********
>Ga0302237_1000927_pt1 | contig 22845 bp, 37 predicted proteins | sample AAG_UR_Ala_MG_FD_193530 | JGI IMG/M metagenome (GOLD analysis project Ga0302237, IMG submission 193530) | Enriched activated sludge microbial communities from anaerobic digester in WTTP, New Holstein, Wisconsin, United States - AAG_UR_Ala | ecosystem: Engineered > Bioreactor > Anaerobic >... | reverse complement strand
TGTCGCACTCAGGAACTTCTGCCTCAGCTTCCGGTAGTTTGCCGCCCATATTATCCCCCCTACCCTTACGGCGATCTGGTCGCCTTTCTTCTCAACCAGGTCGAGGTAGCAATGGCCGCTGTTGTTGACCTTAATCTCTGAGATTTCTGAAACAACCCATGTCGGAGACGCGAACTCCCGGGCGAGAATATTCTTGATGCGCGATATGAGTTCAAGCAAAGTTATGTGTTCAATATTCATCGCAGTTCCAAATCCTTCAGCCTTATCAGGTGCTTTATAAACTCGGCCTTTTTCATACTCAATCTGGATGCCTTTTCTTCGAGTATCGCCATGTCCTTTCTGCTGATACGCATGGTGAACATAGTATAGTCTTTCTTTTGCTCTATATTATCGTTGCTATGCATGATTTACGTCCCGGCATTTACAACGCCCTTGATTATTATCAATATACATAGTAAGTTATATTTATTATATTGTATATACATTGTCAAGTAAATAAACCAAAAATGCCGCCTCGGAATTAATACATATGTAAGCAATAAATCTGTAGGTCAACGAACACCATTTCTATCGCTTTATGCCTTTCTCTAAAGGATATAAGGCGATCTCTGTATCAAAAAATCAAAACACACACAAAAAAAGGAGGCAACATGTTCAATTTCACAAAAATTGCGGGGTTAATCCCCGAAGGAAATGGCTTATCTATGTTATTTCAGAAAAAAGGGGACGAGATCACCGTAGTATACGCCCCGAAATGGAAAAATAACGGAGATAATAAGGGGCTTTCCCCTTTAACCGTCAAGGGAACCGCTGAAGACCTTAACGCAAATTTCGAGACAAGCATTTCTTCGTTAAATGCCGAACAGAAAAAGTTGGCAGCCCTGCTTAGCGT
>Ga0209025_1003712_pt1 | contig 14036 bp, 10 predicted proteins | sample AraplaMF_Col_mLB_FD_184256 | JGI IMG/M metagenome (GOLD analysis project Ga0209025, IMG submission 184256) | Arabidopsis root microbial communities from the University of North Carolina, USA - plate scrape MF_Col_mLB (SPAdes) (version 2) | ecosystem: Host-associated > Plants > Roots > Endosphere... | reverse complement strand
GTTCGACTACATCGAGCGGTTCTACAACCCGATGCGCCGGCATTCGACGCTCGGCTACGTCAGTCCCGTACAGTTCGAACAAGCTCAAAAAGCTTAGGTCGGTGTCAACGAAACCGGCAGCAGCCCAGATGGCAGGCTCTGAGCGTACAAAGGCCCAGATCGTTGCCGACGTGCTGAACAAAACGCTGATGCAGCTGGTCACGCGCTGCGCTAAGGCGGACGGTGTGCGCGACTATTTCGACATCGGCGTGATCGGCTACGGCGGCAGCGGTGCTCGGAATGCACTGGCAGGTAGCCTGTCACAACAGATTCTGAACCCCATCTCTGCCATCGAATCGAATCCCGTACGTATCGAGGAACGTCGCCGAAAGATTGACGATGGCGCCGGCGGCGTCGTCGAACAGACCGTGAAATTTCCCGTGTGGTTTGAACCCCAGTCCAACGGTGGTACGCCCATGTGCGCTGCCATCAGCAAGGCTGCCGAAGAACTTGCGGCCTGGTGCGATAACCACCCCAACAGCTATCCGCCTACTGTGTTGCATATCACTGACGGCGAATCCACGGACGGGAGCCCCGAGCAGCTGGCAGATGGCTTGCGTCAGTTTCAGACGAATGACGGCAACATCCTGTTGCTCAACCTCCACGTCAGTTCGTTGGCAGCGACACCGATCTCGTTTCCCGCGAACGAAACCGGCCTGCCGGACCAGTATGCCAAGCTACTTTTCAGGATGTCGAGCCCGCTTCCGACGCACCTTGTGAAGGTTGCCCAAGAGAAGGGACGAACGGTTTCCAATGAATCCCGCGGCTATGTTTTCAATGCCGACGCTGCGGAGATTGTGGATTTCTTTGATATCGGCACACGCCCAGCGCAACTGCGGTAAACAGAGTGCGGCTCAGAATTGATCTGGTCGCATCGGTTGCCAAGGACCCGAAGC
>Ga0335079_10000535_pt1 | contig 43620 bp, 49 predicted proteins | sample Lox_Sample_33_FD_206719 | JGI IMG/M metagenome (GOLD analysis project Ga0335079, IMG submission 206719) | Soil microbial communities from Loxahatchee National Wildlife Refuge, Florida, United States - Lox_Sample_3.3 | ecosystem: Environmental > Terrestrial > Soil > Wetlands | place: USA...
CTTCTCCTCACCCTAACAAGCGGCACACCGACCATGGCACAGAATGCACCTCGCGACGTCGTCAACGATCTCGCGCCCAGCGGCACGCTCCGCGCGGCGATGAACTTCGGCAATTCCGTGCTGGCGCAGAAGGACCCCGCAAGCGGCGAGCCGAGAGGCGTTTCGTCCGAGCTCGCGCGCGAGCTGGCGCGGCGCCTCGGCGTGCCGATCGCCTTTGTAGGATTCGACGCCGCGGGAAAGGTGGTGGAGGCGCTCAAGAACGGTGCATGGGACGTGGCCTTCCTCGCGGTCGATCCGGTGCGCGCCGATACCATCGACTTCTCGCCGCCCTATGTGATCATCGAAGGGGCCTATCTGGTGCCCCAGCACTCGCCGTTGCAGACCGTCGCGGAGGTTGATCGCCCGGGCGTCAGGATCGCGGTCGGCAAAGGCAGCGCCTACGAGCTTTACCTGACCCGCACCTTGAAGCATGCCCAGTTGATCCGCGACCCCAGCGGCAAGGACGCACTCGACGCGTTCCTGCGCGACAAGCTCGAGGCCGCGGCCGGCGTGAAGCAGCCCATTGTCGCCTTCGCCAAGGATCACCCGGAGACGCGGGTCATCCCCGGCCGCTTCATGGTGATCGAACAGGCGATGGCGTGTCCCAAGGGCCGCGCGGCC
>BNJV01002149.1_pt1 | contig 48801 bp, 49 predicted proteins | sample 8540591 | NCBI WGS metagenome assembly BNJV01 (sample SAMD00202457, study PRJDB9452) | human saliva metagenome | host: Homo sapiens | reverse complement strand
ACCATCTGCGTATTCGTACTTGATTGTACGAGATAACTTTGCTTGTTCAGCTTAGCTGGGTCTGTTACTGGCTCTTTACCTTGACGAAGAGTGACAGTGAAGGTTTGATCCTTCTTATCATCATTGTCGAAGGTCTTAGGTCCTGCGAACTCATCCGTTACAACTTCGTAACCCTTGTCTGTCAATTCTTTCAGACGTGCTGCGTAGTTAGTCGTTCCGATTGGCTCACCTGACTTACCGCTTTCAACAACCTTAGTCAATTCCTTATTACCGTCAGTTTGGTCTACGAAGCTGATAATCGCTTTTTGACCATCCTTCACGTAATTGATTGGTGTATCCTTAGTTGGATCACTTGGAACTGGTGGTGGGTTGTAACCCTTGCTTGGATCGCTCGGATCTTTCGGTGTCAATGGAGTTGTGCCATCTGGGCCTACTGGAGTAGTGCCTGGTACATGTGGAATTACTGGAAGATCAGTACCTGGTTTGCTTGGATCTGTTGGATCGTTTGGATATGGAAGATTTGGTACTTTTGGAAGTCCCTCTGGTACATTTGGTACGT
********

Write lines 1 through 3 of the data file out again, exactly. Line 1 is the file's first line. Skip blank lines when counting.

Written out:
>Ga0302237_1000927_pt1 | contig 22845 bp, 37 predicted proteins | sample AAG_UR_Ala_MG_FD_193530 | JGI IMG/M metagenome (GOLD analysis project Ga0302237, IMG submission 193530) | Enriched activated sludge microbial communities from anaerobic digester in WTTP, New Holstein, Wisconsin, United States - AAG_UR_Ala | ecosystem: Engineered > Bioreactor > Anaerobic >... | reverse complement strand
TGTCGCACTCAGGAACTTCTGCCTCAGCTTCCGGTAGTTTGCCGCCCATATTATCCCCCCTACCCTTACGGCGATCTGGTCGCCTTTCTTCTCAACCAGGTCGAGGTAGCAATGGCCGCTGTTGTTGACCTTAATCTCTGAGATTTCTGAAACAACCCATGTCGGAGACGCGAACTCCCGGGCGAGAATATTCTTGATGCGCGATATGAGTTCAAGCAAAGTTATGTGTTCAATATTCATCGCAGTTCCAAATCCTTCAGCCTTATCAGGTGCTTTATAAACTCGGCCTTTTTCATACTCAATCTGGATGCCTTTTCTTCGAGTATCGCCATGTCCTTTCTGCTGATACGCATGGTGAACATAGTATAGTCTTTCTTTTGCTCTATATTATCGTTGCTATGCATGATTTACGTCCCGGCATTTACAACGCCCTTGATTATTATCAATATACATAGTAAGTTATATTTATTATATTGTATATACATTGTCAAGTAAATAAACCAAAAATGCCGCCTCGGAATTAATACATATGTAAGCAATAAATCTGTAGGTCAACGAACACCATTTCTATCGCTTTATGCCTTTCTCTAAAGGATATAAGGCGATCTCTGTATCAAAAAATCAAAACACACACAAAAAAAGGAGGCAACATGTTCAATTTCACAAAAATTGCGGGGTTAATCCCCGAAGGAAATGGCTTATCTATGTTATTTCAGAAAAAAGGGGACGAGATCACCGTAGTATACGCCCCGAAATGGAAAAATAACGGAGATAATAAGGGGCTTTCCCCTTTAACCGTCAAGGGAACCGCTGAAGACCTTAACGCAAATTTCGAGACAAGCATTTCTTCGTTAAATGCCGAACAGAAAAAGTTGGCAGCCCTGCTTAGCGT
>Ga0209025_1003712_pt1 | contig 14036 bp, 10 predicted proteins | sample AraplaMF_Col_mLB_FD_184256 | JGI IMG/M metagenome (GOLD analysis project Ga0209025, IMG submission 184256) | Arabidopsis root microbial communities from the University of North Carolina, USA - plate scrape MF_Col_mLB (SPAdes) (version 2) | ecosystem: Host-associated > Plants > Roots > Endosphere... | reverse complement strand